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GSK backs Avandia again amid renewed pressure for withdrawal-new studies
 
 
  29 June 2010
pharmatimes.com
 
A fortnight ahead of a full-on review by US regulators, GlaxoSmithKline?s Avandia is again at the centre of controversy with the release of data from three studies, two of which are negative while the third shows that the diabetes drug appears to be safe.
 
The safety of Avandia (rosiglitazone) has been called into question since a 2007 meta-analysis published in the New England Journal of Medicine concluded that the drug was associated with a significant increase in the risk of myocardial infarction and an increase in the risk of death from cardiovascular causes. Now, an updated meta-analysis, authored again by Steven Nissen (chairman of the Department of Cardiovascular Medicine at Cleveland Clinic and long-time critic of GSK?s conduct concerning Avandia), claims to "systematically review the effects of rosiglitazone therapy on MI and mortality".
 
The study, published in the Archives of Internal Medicine looked at 56 clinical trials involving 35,531 patients, over 19,500 of whom were on Avandia. The findings showed that patients who took the drug had a 28%-39% increased risk of MI compared to control therapy although not for cardiovascular or all-cause mortality. Dr Nissen wrote that 12 classes of drugs are approved to lower blood sugar levels and "because no unique benefits of Avandia use have been identified, administration of this agent solely to lower blood glucose levels is difficult to justify."
 
A second study, published in the Journal of the American Medical Association and carried out by a team led by US Food and Drug Administration safety official David Graham (another critic of Avandia), looked at data on 227,571 US Medicare patients comparing the GSK drug with Takeda?s Actos (pioglitazone). Those who received Avandia had a 27% higher risk of stroke, a 25% greater risk of heart failure, and a 14% higher risk of dying than patients who took the Japanese drugmaker?s treatment. However the data showed no difference in the risk for heart attack between the two drugs.
 
Then as night fell in the UK, new data was unveiled at the American Diabetes Association meeting in Orlando which demonstrated that Avandia poses no significant increased risk of death, stroke or heart attack,although it does increase the risk of fractures. The findings came from analysing 4.5 years of follow-up data for patients who were being treated with rosiglitazone, compared to those not taking any thiazolidinediones.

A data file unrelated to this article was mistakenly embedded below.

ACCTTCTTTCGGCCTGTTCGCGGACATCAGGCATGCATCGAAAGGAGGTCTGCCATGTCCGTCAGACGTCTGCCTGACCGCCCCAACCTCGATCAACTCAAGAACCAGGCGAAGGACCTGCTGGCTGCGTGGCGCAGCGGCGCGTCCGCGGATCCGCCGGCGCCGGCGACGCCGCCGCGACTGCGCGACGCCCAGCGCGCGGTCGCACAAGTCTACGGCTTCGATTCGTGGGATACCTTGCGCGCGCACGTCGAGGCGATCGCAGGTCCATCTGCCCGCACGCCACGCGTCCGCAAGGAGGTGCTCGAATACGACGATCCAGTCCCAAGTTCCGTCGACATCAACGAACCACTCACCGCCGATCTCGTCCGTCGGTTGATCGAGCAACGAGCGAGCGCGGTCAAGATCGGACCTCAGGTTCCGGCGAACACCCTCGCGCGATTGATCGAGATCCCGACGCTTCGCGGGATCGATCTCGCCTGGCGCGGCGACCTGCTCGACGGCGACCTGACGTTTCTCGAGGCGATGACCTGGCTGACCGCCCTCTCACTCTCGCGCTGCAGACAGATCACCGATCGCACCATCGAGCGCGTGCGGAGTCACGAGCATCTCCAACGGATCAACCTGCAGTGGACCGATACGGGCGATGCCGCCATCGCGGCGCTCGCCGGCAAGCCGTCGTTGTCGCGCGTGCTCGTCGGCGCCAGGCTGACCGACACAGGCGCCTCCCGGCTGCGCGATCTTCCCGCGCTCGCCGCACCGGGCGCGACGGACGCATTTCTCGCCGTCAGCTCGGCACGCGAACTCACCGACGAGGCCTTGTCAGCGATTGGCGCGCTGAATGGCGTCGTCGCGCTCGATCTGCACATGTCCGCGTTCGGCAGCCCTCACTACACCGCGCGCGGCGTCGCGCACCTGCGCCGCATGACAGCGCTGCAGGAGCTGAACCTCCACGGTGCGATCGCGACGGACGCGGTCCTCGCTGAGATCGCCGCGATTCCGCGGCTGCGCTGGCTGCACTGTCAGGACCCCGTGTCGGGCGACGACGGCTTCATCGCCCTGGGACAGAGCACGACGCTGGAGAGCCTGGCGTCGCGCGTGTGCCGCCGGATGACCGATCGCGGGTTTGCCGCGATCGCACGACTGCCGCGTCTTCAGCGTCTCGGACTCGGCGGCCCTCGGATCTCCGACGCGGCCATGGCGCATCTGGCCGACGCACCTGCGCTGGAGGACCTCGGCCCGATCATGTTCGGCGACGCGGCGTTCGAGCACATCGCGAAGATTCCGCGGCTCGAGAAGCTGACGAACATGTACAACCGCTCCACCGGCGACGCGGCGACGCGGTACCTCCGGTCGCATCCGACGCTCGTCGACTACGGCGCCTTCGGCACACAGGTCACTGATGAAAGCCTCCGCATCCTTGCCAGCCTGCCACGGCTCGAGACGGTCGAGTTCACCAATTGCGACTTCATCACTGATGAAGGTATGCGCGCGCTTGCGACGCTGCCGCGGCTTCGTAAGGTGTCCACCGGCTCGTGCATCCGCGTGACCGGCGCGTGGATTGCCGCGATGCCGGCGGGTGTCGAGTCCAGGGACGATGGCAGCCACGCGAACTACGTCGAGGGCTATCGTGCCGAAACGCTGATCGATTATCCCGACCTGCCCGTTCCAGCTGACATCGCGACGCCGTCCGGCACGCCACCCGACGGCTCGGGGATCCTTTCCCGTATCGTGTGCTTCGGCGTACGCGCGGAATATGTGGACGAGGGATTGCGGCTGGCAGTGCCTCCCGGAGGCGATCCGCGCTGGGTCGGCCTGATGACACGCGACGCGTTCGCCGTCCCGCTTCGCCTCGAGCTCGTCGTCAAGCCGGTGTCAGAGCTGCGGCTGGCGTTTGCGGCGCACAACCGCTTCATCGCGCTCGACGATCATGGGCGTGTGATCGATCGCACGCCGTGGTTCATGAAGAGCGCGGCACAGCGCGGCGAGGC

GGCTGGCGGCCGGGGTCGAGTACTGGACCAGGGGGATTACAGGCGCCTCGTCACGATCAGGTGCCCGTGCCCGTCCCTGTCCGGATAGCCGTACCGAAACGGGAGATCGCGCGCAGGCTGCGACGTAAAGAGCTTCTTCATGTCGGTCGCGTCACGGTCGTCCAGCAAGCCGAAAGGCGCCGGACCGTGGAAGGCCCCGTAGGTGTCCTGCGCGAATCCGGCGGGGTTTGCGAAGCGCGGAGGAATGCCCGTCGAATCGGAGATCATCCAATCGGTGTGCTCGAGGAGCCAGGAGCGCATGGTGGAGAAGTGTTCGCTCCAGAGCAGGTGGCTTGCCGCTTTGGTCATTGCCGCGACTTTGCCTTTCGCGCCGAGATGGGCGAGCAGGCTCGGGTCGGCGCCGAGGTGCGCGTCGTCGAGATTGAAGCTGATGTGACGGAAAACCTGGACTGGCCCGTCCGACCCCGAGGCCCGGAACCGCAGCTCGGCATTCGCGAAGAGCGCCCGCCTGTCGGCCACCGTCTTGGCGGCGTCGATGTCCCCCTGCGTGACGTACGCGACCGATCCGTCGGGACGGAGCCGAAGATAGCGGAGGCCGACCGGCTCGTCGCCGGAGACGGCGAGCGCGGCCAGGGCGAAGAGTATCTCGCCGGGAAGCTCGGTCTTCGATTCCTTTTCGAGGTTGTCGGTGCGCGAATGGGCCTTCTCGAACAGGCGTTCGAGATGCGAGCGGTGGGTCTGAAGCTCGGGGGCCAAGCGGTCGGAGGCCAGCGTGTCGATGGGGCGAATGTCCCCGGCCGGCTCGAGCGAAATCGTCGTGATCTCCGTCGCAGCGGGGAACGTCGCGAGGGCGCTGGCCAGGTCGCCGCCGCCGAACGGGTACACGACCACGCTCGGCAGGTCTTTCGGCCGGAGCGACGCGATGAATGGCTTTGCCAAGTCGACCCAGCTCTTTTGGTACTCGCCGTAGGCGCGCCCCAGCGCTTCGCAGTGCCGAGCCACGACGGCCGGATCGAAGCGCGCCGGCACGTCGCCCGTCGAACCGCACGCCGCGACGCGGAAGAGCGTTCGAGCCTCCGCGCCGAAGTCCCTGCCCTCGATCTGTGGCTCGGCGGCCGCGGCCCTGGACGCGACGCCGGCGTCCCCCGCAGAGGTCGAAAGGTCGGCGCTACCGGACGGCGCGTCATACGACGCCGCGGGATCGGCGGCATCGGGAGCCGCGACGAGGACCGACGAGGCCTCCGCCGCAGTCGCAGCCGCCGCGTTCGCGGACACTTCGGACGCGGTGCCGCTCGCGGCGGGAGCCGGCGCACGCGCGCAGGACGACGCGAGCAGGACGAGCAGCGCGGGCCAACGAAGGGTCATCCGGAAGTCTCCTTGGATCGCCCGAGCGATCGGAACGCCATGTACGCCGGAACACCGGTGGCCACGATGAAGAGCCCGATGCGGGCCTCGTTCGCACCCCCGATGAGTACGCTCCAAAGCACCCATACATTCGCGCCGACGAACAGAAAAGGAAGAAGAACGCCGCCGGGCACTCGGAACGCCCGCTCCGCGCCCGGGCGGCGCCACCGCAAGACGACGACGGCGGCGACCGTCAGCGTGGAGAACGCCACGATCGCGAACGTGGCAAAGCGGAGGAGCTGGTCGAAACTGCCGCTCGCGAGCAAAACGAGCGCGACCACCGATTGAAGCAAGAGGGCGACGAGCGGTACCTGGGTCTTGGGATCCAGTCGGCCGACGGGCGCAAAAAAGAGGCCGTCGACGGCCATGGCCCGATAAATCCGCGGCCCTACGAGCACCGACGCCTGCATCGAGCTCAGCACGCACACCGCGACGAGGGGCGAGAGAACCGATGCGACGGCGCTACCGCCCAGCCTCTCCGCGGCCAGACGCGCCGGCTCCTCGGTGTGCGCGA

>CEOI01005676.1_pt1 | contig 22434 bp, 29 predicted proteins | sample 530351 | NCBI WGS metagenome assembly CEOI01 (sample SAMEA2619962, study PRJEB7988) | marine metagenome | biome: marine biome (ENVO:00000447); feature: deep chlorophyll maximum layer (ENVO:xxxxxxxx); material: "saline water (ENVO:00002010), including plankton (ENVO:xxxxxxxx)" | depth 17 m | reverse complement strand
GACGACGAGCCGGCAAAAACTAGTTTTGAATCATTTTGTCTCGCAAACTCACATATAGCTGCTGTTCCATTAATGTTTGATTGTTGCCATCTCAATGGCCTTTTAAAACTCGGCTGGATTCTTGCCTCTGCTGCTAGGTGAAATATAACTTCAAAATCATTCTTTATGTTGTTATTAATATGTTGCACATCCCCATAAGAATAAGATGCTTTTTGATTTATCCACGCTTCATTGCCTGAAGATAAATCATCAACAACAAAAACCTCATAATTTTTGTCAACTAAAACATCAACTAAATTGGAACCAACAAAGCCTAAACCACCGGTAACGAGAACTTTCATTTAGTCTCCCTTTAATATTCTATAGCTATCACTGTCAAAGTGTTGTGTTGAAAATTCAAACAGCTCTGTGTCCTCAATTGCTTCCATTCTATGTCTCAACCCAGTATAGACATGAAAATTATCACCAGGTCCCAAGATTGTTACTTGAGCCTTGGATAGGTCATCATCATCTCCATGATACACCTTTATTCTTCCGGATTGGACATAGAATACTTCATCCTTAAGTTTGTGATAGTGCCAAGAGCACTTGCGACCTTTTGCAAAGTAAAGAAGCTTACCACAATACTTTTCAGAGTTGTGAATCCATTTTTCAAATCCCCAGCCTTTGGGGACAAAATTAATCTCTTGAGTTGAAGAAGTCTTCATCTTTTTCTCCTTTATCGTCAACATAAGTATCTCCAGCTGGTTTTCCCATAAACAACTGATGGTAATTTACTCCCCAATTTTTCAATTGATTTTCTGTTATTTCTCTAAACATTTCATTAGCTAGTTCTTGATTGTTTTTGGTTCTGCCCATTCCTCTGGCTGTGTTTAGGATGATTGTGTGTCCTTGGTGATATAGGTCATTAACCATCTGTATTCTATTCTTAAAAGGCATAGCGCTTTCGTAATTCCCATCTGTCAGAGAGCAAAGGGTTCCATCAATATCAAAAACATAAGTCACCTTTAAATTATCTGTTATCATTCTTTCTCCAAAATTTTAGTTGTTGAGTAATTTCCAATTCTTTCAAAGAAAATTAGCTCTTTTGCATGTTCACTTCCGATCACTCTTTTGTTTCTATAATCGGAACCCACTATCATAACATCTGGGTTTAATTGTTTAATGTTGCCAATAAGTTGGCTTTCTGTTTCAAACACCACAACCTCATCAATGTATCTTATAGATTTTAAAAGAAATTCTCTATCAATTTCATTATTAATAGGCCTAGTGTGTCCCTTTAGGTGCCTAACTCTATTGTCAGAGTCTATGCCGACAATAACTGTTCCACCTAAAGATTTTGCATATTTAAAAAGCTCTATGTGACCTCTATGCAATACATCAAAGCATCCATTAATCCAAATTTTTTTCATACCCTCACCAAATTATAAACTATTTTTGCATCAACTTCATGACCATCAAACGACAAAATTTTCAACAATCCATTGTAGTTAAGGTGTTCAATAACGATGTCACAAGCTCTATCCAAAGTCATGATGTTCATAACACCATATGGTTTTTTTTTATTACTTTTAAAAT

This third study found that while no protective cardiovascular benefit was shown, the rate of death, heart attack and stroke tended to be about 28% lower among patients taking Avandia. As has been seen with other studies of TZDs, the rate of congestive heart failure was significantly higher among patients taking rosiglitazone, but this difference was not statistically significant. There was, however, a 45% increase in fracture rates for those taking Avandia, compared to those not taking any TZD medications.
 
Lead researcher Richard Bach of the Washington University School of Medicine said "I think these data are important because they suggest there is no significant cardiovascular harm posed by taking rosiglitazone for patients with type 2 diabetes and coronary heart disease". He noted that there is an increase in fractures, "but when one considers the dramatic morbidity and mortality associated with ischemic cardiovascular events in patients with diabetes, these data are reassuring".
 
As for GSK, the company noted that "there are strengths and limitations of each type of analysis that must be considered in their evaluation". It stressed, however, that "randomised clinical trials remain the gold standard for evaluating scientific and medical questions" and results from six such studies have been reported since the joint advisory committees of the FDA reviewed questions about the cardiovascular safety of Avandia in 2007.
 
Taken together, GSK says, "these trials show that rosilglitazone does not increase the overall risk of heart attack, stroke or death". The drugs major added that "we look forward to participating in a rigorous scientific discussion of the data on the cardiovascular safety of rosiglitazone" with the FDA advisory committees on July 13-14.
 
By Kevin Grogan
 
 
 
 
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